1962 – The first portable cassette recorder was introduced by Phillips.
1964 – Pentax marketed the first 35MM SLR camera.
1967 – Phillips sells the first battery-powered shaver.
1967 – Integrated circuit inventor Jack Kilby created the handheld calculator.
1968 – The Polaroid gave us the Swinger, the first instant camera, though prints were black & white only.
1969 – The telephone got a makeover as the Trimphone. Though created in 1964, it took a few years to catch on with consumers.
1969 – Dr. Christiaan Barnard pioneered and implanted the first artificial heart.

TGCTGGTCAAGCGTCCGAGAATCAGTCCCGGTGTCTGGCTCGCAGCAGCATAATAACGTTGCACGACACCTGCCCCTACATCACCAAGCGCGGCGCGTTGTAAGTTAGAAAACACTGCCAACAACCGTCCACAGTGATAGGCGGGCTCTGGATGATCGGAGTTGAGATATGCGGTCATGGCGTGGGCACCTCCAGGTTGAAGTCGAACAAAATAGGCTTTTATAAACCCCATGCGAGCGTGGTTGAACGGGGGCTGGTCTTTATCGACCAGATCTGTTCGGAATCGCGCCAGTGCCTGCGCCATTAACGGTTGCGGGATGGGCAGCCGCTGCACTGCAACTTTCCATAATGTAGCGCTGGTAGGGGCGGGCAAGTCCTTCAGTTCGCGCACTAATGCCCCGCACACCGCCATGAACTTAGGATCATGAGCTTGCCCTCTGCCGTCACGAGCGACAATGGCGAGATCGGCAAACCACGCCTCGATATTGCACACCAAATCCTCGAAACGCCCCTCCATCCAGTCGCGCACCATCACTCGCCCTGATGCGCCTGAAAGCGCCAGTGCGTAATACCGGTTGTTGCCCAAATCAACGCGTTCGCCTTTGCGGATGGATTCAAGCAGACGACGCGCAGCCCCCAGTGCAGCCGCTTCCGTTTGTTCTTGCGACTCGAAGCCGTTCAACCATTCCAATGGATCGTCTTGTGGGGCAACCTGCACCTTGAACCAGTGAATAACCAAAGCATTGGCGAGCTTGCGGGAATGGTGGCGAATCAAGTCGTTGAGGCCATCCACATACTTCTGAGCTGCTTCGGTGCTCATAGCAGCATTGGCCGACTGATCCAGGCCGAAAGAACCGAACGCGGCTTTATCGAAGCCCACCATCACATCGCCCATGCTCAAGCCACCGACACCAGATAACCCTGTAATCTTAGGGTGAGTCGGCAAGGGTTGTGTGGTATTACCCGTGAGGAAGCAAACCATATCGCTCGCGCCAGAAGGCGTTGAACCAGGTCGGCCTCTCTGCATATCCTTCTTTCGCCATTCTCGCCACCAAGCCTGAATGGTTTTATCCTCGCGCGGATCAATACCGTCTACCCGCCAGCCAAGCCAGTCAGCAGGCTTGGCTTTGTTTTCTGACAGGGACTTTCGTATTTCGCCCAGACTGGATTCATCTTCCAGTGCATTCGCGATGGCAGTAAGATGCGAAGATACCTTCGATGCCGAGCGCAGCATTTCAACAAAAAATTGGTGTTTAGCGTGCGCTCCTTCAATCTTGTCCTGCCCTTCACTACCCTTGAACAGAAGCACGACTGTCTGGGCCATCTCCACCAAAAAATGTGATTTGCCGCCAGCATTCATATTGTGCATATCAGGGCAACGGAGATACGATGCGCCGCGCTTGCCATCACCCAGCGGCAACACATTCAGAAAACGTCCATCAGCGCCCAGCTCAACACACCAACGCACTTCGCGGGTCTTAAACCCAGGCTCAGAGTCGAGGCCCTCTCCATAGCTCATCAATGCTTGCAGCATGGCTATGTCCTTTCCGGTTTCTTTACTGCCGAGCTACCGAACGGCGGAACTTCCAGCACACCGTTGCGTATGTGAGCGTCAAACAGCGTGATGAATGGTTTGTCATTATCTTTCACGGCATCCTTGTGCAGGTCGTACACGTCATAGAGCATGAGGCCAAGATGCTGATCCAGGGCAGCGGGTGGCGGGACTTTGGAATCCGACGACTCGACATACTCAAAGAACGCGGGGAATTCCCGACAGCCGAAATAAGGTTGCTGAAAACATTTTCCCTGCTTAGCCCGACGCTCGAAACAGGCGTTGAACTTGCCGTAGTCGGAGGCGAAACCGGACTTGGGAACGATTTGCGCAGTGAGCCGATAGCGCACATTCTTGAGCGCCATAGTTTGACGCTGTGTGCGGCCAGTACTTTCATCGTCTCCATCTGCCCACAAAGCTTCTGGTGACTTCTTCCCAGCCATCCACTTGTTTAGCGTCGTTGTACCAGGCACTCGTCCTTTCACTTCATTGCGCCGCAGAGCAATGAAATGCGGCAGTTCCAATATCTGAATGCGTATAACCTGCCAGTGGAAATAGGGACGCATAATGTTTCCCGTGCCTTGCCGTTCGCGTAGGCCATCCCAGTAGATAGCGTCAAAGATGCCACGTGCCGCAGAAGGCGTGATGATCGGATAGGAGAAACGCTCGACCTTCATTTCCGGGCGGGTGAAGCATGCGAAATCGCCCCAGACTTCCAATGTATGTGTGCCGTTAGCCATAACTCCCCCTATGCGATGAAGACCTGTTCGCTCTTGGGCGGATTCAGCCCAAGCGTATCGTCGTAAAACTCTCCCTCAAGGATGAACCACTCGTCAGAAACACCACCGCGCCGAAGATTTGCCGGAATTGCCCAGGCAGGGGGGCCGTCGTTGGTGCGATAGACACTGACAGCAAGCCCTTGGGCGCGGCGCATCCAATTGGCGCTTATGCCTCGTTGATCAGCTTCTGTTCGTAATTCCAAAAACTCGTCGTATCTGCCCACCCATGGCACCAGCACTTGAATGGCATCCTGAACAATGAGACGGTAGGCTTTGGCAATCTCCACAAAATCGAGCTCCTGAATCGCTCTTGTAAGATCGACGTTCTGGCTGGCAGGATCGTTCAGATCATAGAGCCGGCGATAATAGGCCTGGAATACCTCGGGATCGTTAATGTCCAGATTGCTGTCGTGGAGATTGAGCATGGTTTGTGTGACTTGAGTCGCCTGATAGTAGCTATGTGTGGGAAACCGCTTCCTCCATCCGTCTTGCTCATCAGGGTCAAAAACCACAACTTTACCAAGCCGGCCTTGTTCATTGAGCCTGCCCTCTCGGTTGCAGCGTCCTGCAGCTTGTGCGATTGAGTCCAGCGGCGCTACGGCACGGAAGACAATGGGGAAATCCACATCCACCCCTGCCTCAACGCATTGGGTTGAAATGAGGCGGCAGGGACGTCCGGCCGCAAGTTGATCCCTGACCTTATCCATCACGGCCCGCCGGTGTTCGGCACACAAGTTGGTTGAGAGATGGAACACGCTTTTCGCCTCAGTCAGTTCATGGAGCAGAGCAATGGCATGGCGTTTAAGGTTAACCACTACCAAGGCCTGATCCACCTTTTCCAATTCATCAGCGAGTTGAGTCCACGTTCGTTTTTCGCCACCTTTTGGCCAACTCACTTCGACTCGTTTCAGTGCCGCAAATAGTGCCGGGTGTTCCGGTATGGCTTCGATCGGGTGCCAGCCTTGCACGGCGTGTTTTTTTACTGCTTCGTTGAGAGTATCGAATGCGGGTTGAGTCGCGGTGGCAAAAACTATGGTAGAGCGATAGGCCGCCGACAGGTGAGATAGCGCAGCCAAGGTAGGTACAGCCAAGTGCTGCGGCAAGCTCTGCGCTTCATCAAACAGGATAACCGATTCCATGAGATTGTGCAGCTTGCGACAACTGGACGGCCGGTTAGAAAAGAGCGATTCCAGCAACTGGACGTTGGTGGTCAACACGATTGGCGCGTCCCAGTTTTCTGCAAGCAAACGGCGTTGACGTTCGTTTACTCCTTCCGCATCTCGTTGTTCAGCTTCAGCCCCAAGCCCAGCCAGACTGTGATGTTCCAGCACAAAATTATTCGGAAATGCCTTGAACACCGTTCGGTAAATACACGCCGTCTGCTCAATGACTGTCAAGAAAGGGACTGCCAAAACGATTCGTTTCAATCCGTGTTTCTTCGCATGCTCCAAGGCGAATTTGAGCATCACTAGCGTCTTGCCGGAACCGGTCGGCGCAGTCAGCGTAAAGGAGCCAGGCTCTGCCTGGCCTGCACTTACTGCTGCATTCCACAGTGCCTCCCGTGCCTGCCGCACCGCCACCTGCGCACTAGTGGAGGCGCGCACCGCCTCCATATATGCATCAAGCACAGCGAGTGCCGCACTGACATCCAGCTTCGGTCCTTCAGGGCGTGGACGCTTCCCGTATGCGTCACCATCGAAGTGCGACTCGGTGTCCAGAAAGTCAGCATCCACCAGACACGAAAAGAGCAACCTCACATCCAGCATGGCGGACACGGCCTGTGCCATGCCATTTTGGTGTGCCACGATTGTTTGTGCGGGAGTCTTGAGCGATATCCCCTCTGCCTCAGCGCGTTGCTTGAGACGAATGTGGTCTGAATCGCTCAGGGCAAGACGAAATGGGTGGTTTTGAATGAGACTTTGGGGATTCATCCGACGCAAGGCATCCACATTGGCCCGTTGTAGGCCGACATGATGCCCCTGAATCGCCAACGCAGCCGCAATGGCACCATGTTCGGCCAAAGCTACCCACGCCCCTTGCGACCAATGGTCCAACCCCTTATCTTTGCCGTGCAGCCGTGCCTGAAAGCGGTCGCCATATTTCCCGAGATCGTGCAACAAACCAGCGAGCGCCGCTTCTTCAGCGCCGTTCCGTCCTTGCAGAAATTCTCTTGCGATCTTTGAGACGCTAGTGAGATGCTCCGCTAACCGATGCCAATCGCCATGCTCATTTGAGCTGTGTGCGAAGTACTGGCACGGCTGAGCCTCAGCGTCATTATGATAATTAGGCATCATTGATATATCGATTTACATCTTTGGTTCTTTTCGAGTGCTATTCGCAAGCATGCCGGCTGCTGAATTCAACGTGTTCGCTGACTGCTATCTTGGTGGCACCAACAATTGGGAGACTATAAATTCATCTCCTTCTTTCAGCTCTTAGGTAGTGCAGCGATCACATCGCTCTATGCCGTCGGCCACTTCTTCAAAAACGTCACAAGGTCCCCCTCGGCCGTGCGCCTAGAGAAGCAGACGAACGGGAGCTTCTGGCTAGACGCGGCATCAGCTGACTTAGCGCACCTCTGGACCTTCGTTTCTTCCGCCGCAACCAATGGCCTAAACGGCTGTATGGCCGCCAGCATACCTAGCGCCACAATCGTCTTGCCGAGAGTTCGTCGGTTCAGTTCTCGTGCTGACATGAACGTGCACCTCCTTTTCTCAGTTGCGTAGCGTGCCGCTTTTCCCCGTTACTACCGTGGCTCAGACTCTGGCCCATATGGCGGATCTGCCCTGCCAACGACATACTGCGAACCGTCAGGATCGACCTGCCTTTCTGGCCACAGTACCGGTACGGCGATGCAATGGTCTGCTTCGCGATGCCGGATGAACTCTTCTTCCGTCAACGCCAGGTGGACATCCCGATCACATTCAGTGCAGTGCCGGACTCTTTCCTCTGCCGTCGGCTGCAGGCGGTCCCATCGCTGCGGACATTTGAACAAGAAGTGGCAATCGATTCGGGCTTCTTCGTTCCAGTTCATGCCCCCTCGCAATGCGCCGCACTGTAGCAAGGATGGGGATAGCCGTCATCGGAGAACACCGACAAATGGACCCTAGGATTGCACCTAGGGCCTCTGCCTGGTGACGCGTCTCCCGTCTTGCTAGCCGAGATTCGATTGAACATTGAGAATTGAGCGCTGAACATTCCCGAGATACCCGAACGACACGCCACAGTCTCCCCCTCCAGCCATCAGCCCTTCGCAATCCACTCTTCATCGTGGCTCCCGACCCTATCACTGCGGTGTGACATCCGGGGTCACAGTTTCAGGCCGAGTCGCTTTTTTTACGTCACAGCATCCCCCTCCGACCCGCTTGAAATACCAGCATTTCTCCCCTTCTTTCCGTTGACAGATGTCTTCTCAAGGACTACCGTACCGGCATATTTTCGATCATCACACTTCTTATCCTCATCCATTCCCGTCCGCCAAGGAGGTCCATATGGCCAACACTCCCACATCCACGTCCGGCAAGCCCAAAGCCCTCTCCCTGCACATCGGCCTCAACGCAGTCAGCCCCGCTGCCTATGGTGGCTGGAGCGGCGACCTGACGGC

1971 – The first digital watch was created, though mass-production at an affordable price would have to wait another couple of years.
1972 – Color TVs outnumbered black & white sets in the home for the first time.
1972 – Pioneer releases the first home LP cassette recorder.
1974 – The first portable electronic calculator is marketed.
1975 – Home freezers were sold and quickly become a standard appliance in nearly 50% of homes.
1977 – Atari introduced the Atari 2600, the first video game player.
1977 – The Apple II computer was sold; the basic model was $1,300 with an external 5 1/4 inch floppy disk running at 1 MHz and housing 4 kB RAM.